DVI-D Dual Link has a maximum data rate of 7.92 Gbit/s, supports only the RGB color format, and has a maximum resolution of 3840×2400 at a 30 Hz refresh rate. It’s rare, but in some configurations, it may support audio as well.
What is HDMI?
You’ve seen HDMI before as it’s popular for regular TVs and computer monitors. The High-Definition Multimedia Interface (HDMI) is a digital connector with a variety of physical formats. Type A is the format you’ve likely seen on TVs and monitors.
Type C is the mini HDMI which you may have seen on smaller devices like cameras. Type D is the micro HDMI that you’ve likely seen on some phones, GoPro cameras, and newer RaspberryPi computers. Type E is used in cars, as it has a locking tab to keep it from coming loose because of vibrations.
There are several versions of HDMI that have different specifications. The newest version is 2.1, and it has a maximum data rate of 43 Gbit/s, supports RGB and YCbCr color formats, carries 32 audio channels, and supports a resolution of up to 7680×4320 at a 120 Hz refresh rate.
What is DisplayPort?
The newer of the connectors, DisplayPort (DP) is a versatile digital connector. DP can carry data other than videos, such as USB and audio. There are two DP form factors. The standard connector looks like a USB connector with one corner shaved off. It also has a locking mechanism that prevents loose connections. The mini DP resembles a shorter USB printer connector, like a square with two corners shaved off.
Like HDMI, there are different versions of the DisplayPort specification. DP is currently at version 2.0. It supports up to 77 Gbit/s data rate, RGB, YCbCr, and monochrome color formats, and resolutions up to 15360×8640 at a 60Hz refresh rate.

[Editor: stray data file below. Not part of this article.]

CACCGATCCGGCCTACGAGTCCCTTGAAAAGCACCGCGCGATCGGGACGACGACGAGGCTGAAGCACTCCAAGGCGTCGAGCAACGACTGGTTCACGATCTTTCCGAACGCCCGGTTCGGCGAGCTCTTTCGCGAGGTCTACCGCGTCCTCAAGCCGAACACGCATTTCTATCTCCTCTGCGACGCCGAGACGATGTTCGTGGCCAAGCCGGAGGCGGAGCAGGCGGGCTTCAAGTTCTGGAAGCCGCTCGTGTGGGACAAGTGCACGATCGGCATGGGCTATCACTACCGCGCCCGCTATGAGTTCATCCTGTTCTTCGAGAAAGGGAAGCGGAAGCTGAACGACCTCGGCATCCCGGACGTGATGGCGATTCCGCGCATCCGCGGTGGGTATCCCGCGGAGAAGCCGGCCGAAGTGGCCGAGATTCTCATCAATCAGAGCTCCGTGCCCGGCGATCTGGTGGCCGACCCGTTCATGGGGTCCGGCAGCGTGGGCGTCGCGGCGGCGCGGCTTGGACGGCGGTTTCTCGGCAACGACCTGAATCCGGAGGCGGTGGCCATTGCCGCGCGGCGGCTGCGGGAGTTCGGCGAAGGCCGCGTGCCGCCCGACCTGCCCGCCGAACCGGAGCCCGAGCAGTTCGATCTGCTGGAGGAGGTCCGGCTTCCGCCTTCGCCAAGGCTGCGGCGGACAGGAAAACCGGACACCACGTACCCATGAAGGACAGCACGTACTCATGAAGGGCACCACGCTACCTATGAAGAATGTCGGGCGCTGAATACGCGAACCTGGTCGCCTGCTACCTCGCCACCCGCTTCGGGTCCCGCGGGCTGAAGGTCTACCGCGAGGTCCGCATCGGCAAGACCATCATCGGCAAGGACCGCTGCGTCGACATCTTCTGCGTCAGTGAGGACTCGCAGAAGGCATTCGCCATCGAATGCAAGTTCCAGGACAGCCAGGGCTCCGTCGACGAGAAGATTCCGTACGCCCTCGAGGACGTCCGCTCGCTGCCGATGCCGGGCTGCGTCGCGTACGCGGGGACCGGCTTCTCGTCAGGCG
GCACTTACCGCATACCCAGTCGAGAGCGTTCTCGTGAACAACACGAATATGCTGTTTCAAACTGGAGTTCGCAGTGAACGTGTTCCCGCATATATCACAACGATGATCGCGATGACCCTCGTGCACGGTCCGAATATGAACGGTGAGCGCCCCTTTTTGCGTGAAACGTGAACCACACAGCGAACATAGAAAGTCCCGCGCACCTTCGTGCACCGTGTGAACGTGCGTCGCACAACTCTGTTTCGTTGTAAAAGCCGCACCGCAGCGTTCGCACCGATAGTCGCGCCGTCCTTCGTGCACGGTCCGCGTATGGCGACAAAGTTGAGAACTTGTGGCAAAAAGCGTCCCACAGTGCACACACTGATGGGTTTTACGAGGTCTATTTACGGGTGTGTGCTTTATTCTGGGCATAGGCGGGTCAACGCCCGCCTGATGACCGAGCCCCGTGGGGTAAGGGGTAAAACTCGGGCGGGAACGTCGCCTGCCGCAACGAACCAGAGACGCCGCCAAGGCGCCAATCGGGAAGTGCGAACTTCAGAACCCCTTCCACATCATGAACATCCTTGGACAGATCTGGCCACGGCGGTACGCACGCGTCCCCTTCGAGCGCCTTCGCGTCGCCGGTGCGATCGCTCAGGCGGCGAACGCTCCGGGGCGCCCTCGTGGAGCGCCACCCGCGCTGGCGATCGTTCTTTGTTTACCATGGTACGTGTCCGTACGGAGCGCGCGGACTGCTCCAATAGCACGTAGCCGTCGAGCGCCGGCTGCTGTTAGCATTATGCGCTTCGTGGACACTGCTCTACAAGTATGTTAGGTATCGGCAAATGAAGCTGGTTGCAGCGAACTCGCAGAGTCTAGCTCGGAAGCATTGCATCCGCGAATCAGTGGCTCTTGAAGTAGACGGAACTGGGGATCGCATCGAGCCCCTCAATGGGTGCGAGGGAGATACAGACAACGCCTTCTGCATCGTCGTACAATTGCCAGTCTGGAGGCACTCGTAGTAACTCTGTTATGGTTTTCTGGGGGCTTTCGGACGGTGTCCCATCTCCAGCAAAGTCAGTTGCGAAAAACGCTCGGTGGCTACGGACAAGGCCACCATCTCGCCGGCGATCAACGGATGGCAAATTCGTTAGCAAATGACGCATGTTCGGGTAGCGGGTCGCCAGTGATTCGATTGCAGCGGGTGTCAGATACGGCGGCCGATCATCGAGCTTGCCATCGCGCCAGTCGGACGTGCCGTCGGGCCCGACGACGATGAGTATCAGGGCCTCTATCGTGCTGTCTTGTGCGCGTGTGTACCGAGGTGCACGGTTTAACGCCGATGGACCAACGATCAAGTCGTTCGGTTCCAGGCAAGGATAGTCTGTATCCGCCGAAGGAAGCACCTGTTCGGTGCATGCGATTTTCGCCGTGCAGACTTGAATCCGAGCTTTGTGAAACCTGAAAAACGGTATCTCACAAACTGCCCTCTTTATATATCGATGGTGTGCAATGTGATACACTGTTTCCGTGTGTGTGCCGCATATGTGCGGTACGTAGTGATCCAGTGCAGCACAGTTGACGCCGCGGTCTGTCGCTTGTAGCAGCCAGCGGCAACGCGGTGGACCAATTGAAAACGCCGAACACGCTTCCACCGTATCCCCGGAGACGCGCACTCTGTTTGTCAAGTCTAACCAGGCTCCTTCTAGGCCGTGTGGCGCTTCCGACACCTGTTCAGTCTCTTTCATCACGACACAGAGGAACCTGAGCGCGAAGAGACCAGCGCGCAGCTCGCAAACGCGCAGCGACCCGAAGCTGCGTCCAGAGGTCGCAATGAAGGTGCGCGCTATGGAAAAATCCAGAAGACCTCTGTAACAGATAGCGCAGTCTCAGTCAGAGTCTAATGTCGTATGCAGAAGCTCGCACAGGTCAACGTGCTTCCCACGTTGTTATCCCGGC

Which is Best – DVI, HDMI, or DisplayPort?
Like most things, the best tool depends on the job for which it’s needed. DVI is common in office monitors but is on the way out. You probably won’t see this on your home PC, so it’s a non-issue but still good to know about.
HDMI is like a multi-tool with its capabilities and has been around longer than DisplayPort so it has a better representation in the market. Its mini and micro formats make it ideal for smaller devices. Most home theater devices like TVs, DVD players, and PVRs have HDMI ports. With resolutions up to 8K and 120Hz refresh rate, it’s also good for gaming.
DisplayPort has the highest specs of the three connectors and is becoming more popular in home video devices, but still doesn’t have as much of the market as HDMI. DP does everything that HDMI does but can manage a higher resolution and refresh rate. You can daisy chain some monitors with DisplayPort for dual monitors.
DisplayPort is ideal for large format video like digital signage and also for gaming, but unnecessary for most home video. Also, DisplayPort signals are only good for about 9 feet of cable, whereas an HDMI cable can be up to 90 feet long.
So Which Is Best?
Each type was designed for different purposes. You now have the knowledge to research and decide for yourself. Well, you and your wallet. What’s your favorite, and why? We’re open to learning more too.